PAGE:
Yale Patt, a well-known computer architect likes to call multi-core multi-nonsense. He believes that multi-core was the easy way out chosen by Intel/AMD architects to harness the increasing transistors. In his words, “multi-core is a solution looking for a problem.” Others argue that multi-core is in fact a large opportunity for us architects to innovate. I agree more with Yale (with reservations) that it started out as multi-nonsense.
I disagree with Yale because I don’t think the fundamental reason to do multicore was not because that single core was too complex. Perntium 4 was perhaps the most complex microprocessor every built, but it was delivered as product on schedule. What killed the single-core machines was the fact that increasing performance of a single core, while staying in a reasonable power budget, was becoming impossible. To use the spare transistors, Intel and AMD put an extra core down in Opteron and Pentium Dual Core for the first time. So yes, it was a solution looking for a problem. We threw these dual core chips out there hoping that programmers will figure out a way to harness them for performance.
As for multi-core being an opportunity, I think its a pessimist vs. an optimist argument. Any difficult problem can be perceived as an “opportunity” or a “problem.” I do however agree that multi-cores have once again ignited innovation in computer architecture, thus the net result is perhaps positive.
How has this impacted the design?
Interestingly, the fact that that multi-cores were not done for performance the first time, did make their design unbalanced. Initial multi-core chips were not suited to run multi-threaded workloads with very high communication latencies among cores. Intel Pentium-D used FSB for core-to-core communication. They had non-inclusive L2 caches which increased snoop penalties among cores. Anyways, we have come long ways from there.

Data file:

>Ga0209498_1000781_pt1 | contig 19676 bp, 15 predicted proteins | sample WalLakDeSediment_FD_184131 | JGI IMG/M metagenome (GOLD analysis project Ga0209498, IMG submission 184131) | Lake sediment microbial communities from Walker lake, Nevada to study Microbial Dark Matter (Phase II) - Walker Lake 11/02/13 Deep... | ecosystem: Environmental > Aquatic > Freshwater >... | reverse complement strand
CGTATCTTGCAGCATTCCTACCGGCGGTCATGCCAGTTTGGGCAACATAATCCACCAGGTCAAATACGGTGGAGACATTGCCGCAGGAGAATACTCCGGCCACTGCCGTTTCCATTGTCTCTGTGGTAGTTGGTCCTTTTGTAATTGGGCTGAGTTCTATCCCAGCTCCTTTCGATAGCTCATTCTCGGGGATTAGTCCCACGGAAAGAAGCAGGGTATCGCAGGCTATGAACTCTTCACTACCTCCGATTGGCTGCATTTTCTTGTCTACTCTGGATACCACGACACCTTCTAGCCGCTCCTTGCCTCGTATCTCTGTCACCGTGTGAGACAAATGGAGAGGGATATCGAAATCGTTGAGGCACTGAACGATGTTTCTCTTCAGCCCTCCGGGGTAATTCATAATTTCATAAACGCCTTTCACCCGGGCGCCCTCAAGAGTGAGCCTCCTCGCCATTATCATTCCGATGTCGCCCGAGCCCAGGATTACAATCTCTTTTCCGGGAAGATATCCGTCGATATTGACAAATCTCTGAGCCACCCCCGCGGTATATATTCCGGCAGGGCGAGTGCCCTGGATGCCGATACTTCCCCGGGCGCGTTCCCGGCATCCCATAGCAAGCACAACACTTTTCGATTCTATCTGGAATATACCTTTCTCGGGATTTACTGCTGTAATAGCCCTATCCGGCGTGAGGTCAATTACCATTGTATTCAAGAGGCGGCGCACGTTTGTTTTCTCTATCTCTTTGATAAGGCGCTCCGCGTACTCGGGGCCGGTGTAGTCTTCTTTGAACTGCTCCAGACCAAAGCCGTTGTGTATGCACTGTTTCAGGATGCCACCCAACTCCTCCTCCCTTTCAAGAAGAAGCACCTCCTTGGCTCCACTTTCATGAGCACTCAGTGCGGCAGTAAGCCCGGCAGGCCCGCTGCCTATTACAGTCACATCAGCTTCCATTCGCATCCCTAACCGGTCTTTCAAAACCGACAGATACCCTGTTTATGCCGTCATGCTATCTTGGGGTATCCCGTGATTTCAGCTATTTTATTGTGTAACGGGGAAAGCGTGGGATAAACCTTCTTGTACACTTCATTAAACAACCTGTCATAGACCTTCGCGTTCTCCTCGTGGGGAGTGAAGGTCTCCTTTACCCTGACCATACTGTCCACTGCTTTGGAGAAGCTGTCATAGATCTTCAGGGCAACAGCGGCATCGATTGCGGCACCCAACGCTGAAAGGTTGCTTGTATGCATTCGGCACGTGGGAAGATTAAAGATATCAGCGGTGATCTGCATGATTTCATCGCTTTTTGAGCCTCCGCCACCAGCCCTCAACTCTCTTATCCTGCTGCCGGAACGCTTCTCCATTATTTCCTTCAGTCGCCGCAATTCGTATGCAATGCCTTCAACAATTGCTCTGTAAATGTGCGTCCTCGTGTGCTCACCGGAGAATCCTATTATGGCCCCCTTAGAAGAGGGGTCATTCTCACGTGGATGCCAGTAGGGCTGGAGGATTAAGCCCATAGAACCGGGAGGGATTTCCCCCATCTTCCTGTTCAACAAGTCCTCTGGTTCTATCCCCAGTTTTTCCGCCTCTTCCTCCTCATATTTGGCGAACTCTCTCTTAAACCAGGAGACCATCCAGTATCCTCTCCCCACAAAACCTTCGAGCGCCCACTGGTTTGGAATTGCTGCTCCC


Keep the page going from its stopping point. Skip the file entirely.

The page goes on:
How to fix multi-core?
I would argue that the best use of multi-cores is for parallel multi-threaded programs. Hence, architects MUST focus their attention on making parallel programming easier. This does require non-conventional thinking. It implies we can no longer design for existing workloads and produce bar charts with benchmark results. It sends down this fuzzy path where we have to interact with programmers and qualitatively argue what may work. I am debating that this non-scientific approach can lead to better results.
I would love to hear from programmers with parallel programming experience. Are there features you would like us architects to put? Will transactional memory really help? Faster atomic operations? lower migration costs?